Many photographers complain about not having enough time in their schedule to shoot for themselves. Clients’ work takes priority over their own personal work, and they soon find themselves getting bogged down. Enter JJ Dreier and Django Greenblatt-Seay, two mid-western guys who spend their free time shooting timelapses around the country. Their latest night timelapse of Utah only took 10 days to shoot. Not a year, or a couple months, but 10 days. Though these two photographers spent their days shooting consecutively, you could easily break up these 10 days among one month and finish a photography project of your own:
The cameras that Dreier and Greenblatt-Seay used include the Nikon D600, Canon 5D MKII, Canon 6D, Canon 7D, and the Canon T2i. They also took advantage of a Dynamic Perception Stage Zero Dolly, which enabled them to achieve the fluid camera movements in their sequences.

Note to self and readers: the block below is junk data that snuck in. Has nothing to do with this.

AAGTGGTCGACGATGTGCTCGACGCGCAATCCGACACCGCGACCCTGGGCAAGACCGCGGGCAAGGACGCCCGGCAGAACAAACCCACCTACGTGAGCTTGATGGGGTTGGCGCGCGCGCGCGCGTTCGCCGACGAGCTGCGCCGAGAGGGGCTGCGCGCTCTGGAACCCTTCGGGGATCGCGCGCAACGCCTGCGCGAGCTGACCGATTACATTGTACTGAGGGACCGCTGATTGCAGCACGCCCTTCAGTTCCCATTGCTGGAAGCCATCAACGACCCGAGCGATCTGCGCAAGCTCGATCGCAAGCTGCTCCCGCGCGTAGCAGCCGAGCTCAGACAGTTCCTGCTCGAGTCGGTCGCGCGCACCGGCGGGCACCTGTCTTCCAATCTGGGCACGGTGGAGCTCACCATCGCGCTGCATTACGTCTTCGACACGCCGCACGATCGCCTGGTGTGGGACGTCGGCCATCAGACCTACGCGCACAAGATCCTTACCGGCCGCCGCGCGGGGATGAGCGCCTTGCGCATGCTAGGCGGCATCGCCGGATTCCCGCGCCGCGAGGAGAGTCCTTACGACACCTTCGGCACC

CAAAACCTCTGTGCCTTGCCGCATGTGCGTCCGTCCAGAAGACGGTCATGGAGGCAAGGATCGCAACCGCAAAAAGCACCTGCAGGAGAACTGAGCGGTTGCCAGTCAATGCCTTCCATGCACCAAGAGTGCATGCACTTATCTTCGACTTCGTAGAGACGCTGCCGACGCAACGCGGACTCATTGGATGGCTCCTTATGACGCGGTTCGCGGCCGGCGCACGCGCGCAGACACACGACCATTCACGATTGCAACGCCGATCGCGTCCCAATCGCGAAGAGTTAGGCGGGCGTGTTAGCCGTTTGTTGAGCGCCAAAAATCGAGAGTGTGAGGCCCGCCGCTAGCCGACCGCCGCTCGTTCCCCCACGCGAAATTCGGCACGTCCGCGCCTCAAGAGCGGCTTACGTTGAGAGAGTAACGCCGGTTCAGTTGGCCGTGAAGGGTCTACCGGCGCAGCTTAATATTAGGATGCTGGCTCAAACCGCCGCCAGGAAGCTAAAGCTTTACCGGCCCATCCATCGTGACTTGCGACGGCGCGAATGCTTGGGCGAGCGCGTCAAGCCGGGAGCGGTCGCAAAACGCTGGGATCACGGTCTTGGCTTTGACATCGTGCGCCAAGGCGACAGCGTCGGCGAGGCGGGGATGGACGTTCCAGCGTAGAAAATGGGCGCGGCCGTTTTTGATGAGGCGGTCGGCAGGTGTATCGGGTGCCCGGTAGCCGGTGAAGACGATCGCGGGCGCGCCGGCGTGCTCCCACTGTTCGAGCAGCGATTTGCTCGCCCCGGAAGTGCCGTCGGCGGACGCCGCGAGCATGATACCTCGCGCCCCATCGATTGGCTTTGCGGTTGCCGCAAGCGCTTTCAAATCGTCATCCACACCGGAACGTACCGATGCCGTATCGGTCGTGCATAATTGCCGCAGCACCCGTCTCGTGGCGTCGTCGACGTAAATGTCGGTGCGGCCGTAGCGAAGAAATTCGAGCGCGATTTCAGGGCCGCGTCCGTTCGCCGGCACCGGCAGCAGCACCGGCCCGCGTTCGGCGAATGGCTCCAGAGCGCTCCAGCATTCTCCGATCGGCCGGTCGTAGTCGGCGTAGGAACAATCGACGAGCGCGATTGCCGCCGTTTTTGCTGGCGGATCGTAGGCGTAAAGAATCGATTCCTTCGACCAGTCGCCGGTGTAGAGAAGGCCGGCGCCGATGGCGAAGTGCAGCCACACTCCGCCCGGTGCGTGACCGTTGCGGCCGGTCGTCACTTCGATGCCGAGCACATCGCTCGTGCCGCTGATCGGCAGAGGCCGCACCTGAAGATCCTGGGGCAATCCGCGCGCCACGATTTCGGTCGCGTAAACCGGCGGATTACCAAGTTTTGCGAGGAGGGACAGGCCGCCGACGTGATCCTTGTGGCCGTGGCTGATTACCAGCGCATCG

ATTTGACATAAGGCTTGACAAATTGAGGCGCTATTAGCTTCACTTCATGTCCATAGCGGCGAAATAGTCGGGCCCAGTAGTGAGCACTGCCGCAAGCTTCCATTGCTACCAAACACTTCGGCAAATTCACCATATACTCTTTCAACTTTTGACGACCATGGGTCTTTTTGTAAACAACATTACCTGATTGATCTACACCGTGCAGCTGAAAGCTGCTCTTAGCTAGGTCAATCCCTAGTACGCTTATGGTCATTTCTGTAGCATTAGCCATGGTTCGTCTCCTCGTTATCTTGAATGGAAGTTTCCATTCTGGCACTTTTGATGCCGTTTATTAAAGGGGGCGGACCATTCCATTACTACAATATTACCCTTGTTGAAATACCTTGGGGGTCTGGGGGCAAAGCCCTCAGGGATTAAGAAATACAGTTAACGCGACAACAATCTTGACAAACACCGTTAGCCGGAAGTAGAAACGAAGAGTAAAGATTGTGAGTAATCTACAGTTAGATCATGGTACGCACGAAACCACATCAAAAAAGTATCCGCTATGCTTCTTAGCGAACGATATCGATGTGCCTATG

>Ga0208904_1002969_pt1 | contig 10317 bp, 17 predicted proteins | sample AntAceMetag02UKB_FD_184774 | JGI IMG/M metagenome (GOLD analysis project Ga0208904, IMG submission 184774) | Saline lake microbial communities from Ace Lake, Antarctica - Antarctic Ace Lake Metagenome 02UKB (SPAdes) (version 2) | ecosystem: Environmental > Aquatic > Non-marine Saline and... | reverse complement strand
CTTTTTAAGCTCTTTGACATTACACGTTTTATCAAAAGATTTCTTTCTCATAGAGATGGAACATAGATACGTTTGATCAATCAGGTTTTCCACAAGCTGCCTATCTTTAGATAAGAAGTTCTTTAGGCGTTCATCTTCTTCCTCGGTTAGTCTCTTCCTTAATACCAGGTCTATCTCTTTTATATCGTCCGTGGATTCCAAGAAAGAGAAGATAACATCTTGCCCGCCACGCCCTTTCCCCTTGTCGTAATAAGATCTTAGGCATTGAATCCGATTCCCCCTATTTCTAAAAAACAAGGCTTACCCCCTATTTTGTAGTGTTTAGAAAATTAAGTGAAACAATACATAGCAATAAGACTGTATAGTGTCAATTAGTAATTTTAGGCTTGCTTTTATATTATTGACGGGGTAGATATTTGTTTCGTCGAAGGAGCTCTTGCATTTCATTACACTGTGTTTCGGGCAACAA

A Few Tips on Shooting Timelapses at Night
- Low ISO. Use a lower ISO setting to avoid noise in your images, but keep it high enough so that you have a fast enough shutter speed to avoid star trails.
- Wide Angle Lens. A wide lens will not only give you a greater view of the night sky and surrounding landscape, it will also allow you to use slower shutter speeds while still keeping stars sharp.
- Stay Away From Lights. The closer you are to any artificial light sources, the poorer your night sky will appear. Try getting away from the city to capture your night sky images.
- Bring Food and Drinks. Though this is not really a technical tip, it is important. Dreier and Greenblatt-Seay admit to drinking plenty of Red Bulls and other energy drinks to stay awake and alert during their nighttime shoots. You wouldn’t want to travel 100 miles away from the nearest city for a clear nighttime sky just to realize you forgot to pack any food.
Of course, you can achieve other things in a 10-day time frame. Look at your schedule an set aside some time for your personal photography projects.
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